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A community update from Liberty County Emergency Service District No. 7, Hardin Fire Rescue

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Liberty County has four emergency service districts. Unlike volunteer fire departments, an emergency service district is a governmental entity entrusted with taxpayer money and must follow certain codes when it does business. The citizens of the area in 1982, by vote of the people, created RFPD No. 7, which was a rural fire prevention district. At that time, the Hardin Volunteer Fire Department was struggling to pay for the Hardin Fire Station. A volunteer fire department does not receive tax revenue and must raise funds through fundraisers and donations. During the early ’80s, the economy was down, and so were donations. By creating the RFPD, the citizens of Hardin and surrounding areas were able to keep the fire department operating. A few years later, the legislature converted all RFPDs to what is now known as Emergency Service Districts. We are known as Liberty County Emergency Service District No.7. While our funding comes from tax revenue, it is important to remember that we must strictly follow the government codes when we spend funds.

The average after-hours response time from Station 1 in Hardin to Moss Hill proper is 13 minutes from the time the department is toned out. During the day, the response time is 7 minutes or less, with our paid staff on standby. We do continually monitor this, and response time was a major metric in our decision to employ a full-time chief and daytime staff. We believe with the growth coming and the number of citizens in the Moss Hill area that, a fire station is warranted to serve them quicker and also have a place where the citizens in the north portion of the district can volunteer their service and have community activities. That being said, the Moss Hill station is still the top priority for our five-year plan.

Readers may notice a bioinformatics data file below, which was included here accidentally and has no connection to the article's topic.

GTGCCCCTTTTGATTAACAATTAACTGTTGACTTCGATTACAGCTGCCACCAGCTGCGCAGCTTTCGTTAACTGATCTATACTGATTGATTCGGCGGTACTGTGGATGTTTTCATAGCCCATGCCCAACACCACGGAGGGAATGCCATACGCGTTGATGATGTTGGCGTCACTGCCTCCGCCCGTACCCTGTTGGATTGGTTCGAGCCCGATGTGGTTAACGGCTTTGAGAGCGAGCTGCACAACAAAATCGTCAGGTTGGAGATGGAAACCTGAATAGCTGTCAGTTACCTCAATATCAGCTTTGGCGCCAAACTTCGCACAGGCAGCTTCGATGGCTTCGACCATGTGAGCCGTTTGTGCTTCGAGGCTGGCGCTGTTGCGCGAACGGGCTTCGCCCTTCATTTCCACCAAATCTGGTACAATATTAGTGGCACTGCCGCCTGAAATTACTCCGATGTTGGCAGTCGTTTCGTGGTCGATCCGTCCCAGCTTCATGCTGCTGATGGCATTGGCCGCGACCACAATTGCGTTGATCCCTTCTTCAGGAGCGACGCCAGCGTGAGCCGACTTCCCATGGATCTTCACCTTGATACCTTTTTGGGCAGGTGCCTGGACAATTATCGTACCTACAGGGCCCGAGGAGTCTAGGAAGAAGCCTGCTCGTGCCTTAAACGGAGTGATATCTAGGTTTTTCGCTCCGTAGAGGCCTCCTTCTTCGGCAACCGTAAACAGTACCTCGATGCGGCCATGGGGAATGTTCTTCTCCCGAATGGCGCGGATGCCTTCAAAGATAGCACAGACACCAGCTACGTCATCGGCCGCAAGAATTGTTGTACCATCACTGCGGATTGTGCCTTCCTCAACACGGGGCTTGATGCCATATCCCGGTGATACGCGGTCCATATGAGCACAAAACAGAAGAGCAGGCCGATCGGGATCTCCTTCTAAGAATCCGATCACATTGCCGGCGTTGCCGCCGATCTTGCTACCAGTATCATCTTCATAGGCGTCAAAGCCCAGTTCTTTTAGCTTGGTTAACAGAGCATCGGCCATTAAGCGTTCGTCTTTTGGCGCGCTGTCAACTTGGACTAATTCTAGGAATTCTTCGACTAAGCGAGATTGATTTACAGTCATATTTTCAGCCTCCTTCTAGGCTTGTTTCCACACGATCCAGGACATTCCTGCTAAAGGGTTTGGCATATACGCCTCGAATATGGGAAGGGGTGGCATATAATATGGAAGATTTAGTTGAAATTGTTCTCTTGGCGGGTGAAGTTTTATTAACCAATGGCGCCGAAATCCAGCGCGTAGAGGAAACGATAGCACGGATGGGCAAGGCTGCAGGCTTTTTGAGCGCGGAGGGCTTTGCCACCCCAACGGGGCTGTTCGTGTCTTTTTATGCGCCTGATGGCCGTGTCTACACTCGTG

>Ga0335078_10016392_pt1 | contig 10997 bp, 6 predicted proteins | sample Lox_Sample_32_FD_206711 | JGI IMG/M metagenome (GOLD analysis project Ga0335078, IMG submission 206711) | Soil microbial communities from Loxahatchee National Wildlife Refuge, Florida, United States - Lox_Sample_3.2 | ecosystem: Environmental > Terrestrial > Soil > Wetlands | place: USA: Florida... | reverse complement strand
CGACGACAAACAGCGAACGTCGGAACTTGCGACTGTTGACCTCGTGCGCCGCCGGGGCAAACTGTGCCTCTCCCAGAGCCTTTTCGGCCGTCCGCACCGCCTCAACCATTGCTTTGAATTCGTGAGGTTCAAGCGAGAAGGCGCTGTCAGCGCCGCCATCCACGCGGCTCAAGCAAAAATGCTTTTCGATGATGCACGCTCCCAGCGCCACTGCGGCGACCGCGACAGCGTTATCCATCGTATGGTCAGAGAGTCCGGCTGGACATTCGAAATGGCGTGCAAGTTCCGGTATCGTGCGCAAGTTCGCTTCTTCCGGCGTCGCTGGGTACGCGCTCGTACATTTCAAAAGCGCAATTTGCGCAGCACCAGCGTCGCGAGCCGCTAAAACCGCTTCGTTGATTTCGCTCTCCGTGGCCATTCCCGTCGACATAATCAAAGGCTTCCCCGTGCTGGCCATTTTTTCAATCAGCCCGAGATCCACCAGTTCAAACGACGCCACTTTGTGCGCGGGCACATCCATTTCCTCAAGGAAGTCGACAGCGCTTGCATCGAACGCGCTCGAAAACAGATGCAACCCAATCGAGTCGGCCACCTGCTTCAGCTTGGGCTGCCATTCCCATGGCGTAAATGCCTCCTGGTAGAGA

The cost to build a government property has grown exponentially the past three years. Progress on the Moss Hill Fire station is moving forward, but at a much slower pace than the ESD Board of Commissioners wanted. Initially, a budget of 1 million dollars was allocated to build the station for around $400k and purchase a fire engine for $600k. Two years ago, the ESD took sealed bids for architects and started the design phase of the building as required by our Texas Local Government Code. The initial architect retainer was $20,000. The architect was retained and began to do his job and start the process of designing the fire station for the ESD. The initial required design for a rural station came in at 1.6 million dollars. The ESD Board of Commissioners was very surprised.